Notwithstanding the fact that even the much respect magazine, The Economist, now admits to America being a Ponzi scheme (a troubling development), let's see an opposite view to this morning's take by Eric Sprott

 
In this article, the magazine argues that the key ingrediant for long term success of any Ponzi - that is new investors - is the key reason the U.S. can keep the balls juggling for a very long time.  One might take issue with this thesis as many policies of the past decade, along with the associated future costs (higher taxes in the future without associated benefits many Western European socialist countries may offer) might make the US less appealing of a destination.  Not to mention the dearth of job opportunities outside of the public and pseudo public (healthcare, education) sectors.  [Sep 21, 2009: USA Today - More of the World's Talented Workers Opt to Leave USA] [Dec 23 2009: WSJ - With US Opportunities Dim, Expats Return Home]  But it's good food for thought and one should always look at both sides of the story as circumstances in 5-1 years could be different than today.

  • Joshua Lee sits on a sofa and explains why he likes living in America. He grew up poor: his father was a day labourer. He did his military service on an American base in Seoul, where he polished his English and learned to like hot dogs. He moved to America in 1990, when he was 27, to study theology in Kentucky. He painted houses to support himself.
  • He met his wife, a Korean-American, and moved to northern Virginia, home to a hefty cluster of Korean-Americans. Eventually, he found a job writing for a Korean-language newspaper about Korean-American issues.
  • When he arrived, Mr Lee was astonished by how rich nearly everyone was. He recalls his first dinner with Americans: the huge bowls and immense portions. He was startled to see lights left on in empty rooms. He is still impressed: “The roads are so wide, the cars so big, the houses so large—everything is abundant,” he says.
  • Yet this is not why he came, and it is not why he stayed and became a citizen. For Mr Lee, America is a land that offers “the chance to be whatever you want to be”. More prosaically, it is a place where nearly any immigrant can find a niche.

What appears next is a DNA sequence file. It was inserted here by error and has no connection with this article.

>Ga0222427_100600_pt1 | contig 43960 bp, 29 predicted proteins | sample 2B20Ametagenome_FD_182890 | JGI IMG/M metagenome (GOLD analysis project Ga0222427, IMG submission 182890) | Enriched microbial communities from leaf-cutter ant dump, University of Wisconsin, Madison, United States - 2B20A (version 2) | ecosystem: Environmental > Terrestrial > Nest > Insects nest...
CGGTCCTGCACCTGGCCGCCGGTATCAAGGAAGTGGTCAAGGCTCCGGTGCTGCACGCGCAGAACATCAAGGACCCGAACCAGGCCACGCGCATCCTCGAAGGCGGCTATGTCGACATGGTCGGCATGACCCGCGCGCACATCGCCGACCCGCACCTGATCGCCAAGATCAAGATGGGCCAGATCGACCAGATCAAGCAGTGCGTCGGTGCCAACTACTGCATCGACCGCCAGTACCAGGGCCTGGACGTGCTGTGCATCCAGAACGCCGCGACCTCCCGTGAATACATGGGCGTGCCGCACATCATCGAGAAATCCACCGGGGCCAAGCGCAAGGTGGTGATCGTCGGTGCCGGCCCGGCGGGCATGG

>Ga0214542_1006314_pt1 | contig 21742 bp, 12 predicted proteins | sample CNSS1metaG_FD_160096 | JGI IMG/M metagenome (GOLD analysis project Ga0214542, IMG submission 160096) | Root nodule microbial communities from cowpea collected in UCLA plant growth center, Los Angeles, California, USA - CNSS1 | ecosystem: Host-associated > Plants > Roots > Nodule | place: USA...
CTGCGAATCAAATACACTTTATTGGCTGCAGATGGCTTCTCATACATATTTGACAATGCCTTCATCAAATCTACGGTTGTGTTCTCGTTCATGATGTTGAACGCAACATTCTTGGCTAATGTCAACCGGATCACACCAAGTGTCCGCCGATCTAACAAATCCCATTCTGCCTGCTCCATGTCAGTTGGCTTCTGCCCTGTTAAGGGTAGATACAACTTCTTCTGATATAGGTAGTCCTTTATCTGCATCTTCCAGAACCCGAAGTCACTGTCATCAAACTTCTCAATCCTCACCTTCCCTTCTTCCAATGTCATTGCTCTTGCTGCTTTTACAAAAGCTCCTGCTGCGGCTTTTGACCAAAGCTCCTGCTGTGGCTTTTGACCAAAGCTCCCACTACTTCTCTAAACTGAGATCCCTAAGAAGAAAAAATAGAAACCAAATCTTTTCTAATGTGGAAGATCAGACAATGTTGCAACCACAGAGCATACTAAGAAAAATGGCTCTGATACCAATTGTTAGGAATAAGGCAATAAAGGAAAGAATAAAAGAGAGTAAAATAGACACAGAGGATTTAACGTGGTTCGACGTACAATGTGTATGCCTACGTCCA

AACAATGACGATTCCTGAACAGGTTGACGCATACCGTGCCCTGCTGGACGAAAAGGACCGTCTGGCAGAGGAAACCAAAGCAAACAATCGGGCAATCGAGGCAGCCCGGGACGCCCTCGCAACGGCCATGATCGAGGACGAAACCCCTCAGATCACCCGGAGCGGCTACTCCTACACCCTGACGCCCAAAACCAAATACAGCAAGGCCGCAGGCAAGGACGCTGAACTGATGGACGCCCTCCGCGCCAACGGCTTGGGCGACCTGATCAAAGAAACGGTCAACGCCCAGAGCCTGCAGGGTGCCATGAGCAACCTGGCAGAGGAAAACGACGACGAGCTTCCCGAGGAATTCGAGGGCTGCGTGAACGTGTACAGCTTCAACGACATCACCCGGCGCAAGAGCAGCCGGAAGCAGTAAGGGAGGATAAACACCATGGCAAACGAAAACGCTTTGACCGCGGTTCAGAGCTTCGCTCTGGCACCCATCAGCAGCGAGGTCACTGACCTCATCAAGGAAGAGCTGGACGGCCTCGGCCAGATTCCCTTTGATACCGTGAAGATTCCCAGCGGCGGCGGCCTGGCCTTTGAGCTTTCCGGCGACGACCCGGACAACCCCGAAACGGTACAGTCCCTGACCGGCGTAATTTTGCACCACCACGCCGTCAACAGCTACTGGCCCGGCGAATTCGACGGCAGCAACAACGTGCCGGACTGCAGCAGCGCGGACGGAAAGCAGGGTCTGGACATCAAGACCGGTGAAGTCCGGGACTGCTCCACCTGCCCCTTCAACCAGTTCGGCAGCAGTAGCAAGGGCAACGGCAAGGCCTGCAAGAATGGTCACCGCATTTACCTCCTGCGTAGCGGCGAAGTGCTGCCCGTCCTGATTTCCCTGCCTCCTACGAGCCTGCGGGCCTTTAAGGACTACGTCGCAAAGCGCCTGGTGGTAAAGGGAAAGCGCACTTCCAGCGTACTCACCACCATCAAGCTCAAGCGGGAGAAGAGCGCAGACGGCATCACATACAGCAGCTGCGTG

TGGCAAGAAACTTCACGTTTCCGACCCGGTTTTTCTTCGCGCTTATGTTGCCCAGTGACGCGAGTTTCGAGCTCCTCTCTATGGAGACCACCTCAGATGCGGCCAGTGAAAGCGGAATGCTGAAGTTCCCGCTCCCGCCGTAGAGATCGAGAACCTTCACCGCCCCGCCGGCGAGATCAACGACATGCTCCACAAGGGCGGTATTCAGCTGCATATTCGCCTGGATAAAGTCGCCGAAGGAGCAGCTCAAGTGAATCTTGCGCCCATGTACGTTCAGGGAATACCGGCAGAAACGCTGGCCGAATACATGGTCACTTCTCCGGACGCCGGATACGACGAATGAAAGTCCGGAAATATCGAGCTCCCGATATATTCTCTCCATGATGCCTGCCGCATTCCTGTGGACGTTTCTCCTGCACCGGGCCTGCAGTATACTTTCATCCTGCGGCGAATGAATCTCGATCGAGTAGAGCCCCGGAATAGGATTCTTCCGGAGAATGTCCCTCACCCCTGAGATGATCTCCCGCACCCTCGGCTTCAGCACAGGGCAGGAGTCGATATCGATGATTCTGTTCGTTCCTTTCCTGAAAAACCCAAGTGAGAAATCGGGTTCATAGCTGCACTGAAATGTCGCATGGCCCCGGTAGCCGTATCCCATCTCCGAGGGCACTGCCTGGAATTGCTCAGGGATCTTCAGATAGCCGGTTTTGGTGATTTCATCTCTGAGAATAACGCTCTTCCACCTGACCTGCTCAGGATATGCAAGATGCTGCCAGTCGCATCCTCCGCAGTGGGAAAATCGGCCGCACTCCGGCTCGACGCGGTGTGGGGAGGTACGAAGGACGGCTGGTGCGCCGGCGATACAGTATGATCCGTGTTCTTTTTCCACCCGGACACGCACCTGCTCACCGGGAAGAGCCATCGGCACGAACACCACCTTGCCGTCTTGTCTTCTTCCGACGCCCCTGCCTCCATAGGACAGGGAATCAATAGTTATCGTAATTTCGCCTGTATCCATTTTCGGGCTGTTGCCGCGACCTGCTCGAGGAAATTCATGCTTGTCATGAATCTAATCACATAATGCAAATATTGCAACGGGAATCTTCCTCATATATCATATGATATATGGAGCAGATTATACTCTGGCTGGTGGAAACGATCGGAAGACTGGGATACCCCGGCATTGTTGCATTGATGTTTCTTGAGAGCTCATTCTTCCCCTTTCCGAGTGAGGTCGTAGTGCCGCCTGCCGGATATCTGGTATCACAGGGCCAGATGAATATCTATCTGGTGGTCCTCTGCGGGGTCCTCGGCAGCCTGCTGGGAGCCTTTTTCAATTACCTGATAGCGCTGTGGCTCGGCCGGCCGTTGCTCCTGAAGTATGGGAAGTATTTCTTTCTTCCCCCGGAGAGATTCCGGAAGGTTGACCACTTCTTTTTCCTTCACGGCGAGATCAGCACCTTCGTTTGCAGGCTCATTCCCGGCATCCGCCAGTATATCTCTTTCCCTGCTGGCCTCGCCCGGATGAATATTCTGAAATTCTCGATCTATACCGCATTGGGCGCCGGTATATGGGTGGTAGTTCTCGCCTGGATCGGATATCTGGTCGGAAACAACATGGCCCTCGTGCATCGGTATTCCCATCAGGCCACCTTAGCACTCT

• ....he never liked the way his neighbours in Korea stuck their noses into each other’s business. Everyone knew how you were doing in school. You could not get a good job without connections. There was constant social pressure not to lose face. When Mr Lee went back to visit, he remembers slipping into the old straitjacket. He wanted to pop out to the corner shop, but realised he would have to put on a smart shirt and trousers, despite the intense humidity. What would the neighbours think if they saw him in shorts and flip-flops? In America, no one cares.  In Korea, he says, to express an unusual opinion is to court isolation. In America, you can say what you think.

A nation of immigrants:

  • Because America is so big and diverse, immigrants have an incredible array of choices. The proportion of Americans who are foreign-born, at 13%, is higher than the rich-country average of 8.4%. In absolute terms, the gulf is much wider. America’s foreign-born population of 38m is nearly four times larger than those of Russia or Germany, the nearest contenders. It dwarfs the number of migrants in Japan (below 2m) or China (under 1m). The recession has dramatically slowed the influx of immigrants and prompted quite a few to move back to Mexico. But the economy will eventually recover and the influx will resume.
  • Nearly all Americans are descended from people who came from somewhere else in the past couple of centuries. And the variety of countries from which immigrants come—roughly all of them, and usually in significant numbers—is unmatched. No matter where an immigrant hails from, he can find a cluster of his ethnic kin somewhere in America.